There is a growing consensus among aldermen that Mayor Rahm Emanuel will propose a property tax increase next Tuesday. But despite previous press reports, it is unclear how big of an increase and whether or not this will be the only tax increase–another tax hike might be necessary next year, too. Conversations with aldermen, state legislators, staff and leading City Hall lobbyists conducted by Aldertrack in recent days have revealed the following:

  • The much discussed $500 million property tax hike, on top of other potential fees and new revenue sources, would likely only get the city to a “minimum credit card payment” to cover FY2016 needs, and not nearly enough to begin paying down the city’s $42.9 billion of debt and pension obligations in a significant way.

  • Privately, the Mayor’s team has disavowed the $500 million number leaked to the press the Wednesday before Labor Day, sowing confusion among aldermen regarding the Mayor’s plans. Almost no budget details have been shared with aldermen so far, although the mayor has solicited everyone for their best ideas.

  • Many aldermen believe they can politically weather voting for one property tax increase, but two property tax increases would be political suicide. As a result, many on the City Council would prefer to see a monster increase this year, giving them three years to make up with voters before the 2019 elections.

  • Gov. Bruce Rauner made it clear earlier this week he will not approve any tax increase without changes to collective bargaining rules for government unions, so the city will need to find tax increases and revenue sources that do not require state approval, like a property tax increase.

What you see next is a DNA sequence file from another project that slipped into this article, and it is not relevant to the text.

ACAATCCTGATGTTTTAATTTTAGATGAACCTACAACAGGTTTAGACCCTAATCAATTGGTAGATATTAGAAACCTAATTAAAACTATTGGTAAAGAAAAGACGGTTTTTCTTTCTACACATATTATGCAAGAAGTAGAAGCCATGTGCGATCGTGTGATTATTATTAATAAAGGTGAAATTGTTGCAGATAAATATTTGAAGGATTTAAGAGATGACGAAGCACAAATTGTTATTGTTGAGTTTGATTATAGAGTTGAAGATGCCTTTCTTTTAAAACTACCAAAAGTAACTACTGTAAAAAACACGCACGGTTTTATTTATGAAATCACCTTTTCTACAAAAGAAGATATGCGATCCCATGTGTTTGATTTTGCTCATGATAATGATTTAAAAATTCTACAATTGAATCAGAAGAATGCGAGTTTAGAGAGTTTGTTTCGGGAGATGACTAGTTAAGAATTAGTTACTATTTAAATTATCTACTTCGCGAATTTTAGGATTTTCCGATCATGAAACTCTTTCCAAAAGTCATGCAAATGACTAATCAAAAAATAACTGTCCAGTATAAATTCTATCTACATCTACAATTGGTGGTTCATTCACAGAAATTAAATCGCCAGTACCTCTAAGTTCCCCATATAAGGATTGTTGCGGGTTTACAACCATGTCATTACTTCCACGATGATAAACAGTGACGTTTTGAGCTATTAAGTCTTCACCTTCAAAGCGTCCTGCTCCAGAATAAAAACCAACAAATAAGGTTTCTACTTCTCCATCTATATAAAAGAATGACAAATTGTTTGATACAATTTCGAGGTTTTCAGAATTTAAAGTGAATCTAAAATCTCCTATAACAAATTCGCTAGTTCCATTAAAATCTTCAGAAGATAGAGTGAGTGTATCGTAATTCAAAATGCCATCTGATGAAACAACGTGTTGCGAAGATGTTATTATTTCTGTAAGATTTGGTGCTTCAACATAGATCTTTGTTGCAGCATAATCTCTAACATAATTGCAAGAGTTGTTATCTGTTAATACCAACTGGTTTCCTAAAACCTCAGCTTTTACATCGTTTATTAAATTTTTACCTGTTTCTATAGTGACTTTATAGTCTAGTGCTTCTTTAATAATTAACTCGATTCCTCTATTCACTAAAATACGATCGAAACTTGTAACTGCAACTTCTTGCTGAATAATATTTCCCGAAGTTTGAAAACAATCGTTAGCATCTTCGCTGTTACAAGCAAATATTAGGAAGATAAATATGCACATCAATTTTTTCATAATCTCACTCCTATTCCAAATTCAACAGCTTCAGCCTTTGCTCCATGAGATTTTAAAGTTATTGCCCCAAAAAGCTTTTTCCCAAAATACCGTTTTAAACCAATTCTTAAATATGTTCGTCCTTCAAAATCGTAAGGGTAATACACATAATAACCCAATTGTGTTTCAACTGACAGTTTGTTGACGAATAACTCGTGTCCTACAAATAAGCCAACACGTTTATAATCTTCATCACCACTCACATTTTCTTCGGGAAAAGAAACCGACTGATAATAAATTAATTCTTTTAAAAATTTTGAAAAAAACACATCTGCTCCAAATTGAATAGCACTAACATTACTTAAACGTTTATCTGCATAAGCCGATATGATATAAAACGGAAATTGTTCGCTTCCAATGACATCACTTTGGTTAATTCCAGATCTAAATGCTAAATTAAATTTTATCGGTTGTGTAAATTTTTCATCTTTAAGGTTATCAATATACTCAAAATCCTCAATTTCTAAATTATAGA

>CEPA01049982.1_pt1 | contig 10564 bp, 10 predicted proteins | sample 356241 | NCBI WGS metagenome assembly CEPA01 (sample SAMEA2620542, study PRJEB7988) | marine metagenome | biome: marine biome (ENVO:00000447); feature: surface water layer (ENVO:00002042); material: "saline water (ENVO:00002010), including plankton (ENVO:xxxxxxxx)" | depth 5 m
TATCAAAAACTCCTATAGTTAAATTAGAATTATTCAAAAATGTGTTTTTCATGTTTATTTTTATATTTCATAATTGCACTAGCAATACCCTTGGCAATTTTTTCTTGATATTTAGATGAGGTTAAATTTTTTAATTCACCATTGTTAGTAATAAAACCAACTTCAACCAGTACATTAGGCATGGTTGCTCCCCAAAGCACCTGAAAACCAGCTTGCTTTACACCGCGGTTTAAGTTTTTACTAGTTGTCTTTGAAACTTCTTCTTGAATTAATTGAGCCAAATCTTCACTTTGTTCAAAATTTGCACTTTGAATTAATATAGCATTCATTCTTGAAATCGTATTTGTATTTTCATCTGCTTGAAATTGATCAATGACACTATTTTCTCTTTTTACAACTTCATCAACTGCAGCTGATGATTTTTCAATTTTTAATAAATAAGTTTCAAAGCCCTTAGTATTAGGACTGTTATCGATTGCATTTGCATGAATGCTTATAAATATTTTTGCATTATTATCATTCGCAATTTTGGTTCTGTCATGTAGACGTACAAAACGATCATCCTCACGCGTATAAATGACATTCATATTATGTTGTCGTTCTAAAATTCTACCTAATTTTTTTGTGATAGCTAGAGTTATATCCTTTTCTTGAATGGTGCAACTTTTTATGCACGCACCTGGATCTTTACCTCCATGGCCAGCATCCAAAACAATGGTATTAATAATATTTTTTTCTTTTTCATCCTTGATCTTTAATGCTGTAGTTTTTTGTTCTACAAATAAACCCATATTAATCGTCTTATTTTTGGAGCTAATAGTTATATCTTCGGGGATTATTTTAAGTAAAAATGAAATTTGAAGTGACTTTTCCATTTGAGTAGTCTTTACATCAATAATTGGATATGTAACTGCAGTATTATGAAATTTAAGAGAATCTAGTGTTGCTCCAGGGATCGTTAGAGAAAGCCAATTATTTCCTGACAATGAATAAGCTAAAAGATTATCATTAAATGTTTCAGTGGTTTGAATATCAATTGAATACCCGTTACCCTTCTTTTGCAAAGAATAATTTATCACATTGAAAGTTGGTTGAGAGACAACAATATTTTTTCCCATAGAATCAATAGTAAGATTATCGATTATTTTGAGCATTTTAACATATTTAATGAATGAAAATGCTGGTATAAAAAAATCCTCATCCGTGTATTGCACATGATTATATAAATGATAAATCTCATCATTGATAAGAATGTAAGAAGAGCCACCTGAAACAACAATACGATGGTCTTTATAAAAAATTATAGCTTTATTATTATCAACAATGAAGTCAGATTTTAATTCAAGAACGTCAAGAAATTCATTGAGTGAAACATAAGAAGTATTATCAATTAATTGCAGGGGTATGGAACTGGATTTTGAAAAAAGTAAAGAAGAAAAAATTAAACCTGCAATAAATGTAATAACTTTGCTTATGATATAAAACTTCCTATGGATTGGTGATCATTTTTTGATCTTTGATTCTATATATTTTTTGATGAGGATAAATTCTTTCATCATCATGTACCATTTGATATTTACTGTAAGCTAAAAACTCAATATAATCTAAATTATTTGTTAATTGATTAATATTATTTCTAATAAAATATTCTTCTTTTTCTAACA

• Even without Rauner’s opposition, there is little appetite to do anything to help Mayor Emanuel’s political prospects among Springfield Democrats. The fact that many of the pro-Rauner Illinois GO political action committee’s donors are the same leading donors to Emanuel has not been lost on legislators, leading many to believe that Emanuel is complicit with Illinois GO, or at least not making an effort to put a brick on the organization

  • The thirteen freshmen aldermen are very politically exposed, regardless of whatever property tax plan is brought forward. They are the ones that have the most to lose by voting for property tax increase.

  • Municipal employee unions are generally in favor of the property tax increase, giving aldermen some political cover.

  • The almost total failure of Emanuel’s Chicago Forward PAC to affect the last election cycle has proven to many aldermen that there’s little he can do to help them at the ballot box.

  • The mayor only needs 25 votes (he is the tie-breaker) to pass a budget. Because so many aldermen could be politically exposed, we may see a scenario where a large number vote “no” on a property tax increase and it squeaks through.

  • Aldermen must be in office for 28 months before a mayoral appointment can be made for a replacement instead of a special election. Already a number of aldermen are rumored to be making plans for finding work after September 7, 2017, the 28-month mark.